Martha makes a distinction between the “essential self” and the “social self” in terms of helping us know our core interests and desires. I remember at that time it was a huge discovery for me, the fact that we have these different parts of ourselves that work together in our lives. When we ignore the essential self (aka our soul) in favor of doing only what the social self wants (more ego-driven, people-pleasing), we end up unhappy and unfulfilled.

On the other hand, when we use the faculties of the social self, like pushing ourselves sometimes when we are in a difficult place, in order to achieve the dreams of our essential self, we can create the lives we want. I think there are actually a lot of “selves” that exist within us, and Handel method refers to them as “character traits” that we can identify and then evolve.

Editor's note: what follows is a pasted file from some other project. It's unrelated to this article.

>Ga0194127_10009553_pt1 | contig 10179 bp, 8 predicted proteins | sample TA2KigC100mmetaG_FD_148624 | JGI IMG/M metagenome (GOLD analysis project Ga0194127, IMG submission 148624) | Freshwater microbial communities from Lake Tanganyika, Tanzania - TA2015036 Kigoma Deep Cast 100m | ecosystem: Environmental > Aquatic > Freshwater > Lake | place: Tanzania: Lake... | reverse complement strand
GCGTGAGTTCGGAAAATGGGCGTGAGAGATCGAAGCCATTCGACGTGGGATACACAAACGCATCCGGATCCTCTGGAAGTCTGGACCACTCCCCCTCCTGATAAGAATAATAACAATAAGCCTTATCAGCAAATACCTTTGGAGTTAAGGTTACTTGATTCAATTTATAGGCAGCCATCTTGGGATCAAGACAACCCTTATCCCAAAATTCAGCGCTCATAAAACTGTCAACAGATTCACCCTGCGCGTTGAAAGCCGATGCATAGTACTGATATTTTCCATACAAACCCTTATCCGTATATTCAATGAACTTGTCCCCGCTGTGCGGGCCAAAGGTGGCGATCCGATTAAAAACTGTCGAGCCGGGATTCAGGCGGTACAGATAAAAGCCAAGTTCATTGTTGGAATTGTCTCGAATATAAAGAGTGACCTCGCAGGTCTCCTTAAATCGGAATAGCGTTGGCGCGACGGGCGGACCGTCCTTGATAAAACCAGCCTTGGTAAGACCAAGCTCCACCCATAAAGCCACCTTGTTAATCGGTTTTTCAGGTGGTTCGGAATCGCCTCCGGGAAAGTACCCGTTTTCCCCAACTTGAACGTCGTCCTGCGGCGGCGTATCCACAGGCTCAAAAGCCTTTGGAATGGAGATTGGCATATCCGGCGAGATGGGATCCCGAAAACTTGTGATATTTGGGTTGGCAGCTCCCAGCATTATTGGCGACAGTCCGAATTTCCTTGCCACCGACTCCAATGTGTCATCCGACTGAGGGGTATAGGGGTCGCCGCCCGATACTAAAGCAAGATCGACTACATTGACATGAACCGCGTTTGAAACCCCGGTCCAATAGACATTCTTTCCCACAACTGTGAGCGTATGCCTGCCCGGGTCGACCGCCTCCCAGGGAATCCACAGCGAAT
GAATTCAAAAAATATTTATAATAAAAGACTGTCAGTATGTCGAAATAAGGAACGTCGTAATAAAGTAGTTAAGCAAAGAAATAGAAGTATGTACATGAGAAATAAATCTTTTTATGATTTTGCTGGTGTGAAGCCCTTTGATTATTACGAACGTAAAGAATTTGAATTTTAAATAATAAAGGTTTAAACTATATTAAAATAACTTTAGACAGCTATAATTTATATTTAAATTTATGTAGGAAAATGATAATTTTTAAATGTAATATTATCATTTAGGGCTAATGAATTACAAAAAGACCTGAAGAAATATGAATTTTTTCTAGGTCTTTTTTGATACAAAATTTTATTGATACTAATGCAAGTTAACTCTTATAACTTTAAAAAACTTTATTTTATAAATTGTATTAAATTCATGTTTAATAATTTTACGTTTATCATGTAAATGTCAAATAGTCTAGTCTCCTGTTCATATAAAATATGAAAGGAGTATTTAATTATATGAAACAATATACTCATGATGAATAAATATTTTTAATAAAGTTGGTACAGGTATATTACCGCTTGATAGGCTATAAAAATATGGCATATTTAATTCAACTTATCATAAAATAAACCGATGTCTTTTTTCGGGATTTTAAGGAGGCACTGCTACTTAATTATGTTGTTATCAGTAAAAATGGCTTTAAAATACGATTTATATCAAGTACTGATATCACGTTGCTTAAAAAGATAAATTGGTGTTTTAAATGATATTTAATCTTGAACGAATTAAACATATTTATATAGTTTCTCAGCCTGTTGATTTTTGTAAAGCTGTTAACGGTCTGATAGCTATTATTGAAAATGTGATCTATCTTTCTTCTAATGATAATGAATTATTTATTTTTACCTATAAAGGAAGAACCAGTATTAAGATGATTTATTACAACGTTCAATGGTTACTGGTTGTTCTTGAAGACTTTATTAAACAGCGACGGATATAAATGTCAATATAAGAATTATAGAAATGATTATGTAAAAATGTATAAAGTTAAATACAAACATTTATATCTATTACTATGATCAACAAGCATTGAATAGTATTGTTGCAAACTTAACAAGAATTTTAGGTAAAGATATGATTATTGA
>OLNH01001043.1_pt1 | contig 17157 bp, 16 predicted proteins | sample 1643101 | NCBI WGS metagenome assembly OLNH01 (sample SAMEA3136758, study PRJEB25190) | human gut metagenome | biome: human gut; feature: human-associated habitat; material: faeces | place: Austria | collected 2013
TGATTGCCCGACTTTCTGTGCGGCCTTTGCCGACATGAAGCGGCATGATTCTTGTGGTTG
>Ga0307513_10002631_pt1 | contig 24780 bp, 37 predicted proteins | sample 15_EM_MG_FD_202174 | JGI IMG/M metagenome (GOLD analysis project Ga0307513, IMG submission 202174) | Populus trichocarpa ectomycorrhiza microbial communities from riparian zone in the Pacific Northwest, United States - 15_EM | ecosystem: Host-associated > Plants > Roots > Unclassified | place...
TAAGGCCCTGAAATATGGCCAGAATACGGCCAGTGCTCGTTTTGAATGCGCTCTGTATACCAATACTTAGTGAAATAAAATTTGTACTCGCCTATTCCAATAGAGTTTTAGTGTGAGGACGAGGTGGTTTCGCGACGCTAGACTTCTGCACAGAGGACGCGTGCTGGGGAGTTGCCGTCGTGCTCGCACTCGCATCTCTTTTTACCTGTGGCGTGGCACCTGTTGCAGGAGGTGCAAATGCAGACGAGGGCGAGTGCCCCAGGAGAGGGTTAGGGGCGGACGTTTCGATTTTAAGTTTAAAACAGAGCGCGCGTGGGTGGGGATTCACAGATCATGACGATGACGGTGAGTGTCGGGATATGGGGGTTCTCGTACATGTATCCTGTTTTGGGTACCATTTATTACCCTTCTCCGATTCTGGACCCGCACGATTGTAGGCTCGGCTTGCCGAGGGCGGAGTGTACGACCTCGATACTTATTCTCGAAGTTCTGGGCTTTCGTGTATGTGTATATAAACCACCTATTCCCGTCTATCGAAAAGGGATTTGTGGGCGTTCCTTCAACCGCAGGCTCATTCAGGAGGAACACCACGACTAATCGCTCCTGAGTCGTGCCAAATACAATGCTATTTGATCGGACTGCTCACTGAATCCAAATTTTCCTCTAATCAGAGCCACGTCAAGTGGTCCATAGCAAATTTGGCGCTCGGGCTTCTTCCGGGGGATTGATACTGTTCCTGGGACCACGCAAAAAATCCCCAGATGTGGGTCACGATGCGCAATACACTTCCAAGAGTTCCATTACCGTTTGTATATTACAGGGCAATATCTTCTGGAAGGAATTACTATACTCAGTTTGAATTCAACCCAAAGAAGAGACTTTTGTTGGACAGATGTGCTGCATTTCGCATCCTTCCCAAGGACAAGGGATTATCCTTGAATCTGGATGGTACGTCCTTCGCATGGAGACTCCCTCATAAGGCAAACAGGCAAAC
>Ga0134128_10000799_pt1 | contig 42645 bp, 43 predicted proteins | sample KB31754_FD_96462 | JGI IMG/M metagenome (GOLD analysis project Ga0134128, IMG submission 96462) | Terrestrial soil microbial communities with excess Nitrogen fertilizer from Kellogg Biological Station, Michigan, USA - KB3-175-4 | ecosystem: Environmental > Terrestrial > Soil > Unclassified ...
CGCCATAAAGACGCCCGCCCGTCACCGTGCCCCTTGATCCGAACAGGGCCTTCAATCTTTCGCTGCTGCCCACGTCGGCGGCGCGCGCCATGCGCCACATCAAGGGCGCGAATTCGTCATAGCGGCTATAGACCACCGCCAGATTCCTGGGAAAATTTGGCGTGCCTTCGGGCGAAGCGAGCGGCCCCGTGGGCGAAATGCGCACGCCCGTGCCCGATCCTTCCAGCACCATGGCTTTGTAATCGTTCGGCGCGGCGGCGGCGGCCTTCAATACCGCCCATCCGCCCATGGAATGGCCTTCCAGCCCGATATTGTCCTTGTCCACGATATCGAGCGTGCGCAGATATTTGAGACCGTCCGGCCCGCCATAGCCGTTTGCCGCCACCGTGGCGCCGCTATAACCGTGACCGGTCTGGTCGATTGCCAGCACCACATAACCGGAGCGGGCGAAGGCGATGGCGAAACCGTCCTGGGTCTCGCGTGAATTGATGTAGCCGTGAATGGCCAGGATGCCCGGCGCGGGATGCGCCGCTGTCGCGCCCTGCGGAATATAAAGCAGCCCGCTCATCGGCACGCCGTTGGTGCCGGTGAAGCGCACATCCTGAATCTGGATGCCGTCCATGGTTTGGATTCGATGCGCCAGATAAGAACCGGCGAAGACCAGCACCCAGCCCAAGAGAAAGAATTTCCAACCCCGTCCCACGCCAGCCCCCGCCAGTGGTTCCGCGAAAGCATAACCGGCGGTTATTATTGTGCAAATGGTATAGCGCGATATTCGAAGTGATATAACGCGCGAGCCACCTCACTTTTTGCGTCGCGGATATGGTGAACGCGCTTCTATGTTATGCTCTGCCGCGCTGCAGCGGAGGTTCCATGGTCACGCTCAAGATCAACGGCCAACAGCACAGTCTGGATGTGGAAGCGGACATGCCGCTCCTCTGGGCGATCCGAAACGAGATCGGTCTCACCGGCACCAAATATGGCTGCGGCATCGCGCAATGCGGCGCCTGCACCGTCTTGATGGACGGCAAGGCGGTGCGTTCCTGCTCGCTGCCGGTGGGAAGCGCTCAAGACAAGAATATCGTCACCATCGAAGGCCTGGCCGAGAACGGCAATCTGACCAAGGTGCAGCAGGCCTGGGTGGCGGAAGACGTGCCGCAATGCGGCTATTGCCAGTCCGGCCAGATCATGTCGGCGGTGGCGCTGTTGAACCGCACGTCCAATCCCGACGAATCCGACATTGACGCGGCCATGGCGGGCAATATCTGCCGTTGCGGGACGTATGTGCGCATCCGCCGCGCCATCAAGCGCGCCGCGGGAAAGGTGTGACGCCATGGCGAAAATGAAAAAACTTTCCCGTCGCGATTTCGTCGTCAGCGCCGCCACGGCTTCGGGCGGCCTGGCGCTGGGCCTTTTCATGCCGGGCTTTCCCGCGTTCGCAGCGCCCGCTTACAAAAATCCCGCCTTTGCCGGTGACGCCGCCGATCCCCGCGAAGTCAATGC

A couple of weeks ago, I identified a trait I will refer to as “Mary the Martyr” as a voice talking in my head. She’s the one who tells me I should be grateful for what I have, that it’s greedy to want more. She’s the one who sacrifices for everyone and does not value her own wants and needs. I thought I had rooted her out of my life years ago, but she made an appearance when I worked on the dreaming exercise. Effectively she blocked my dreaming process for a bit.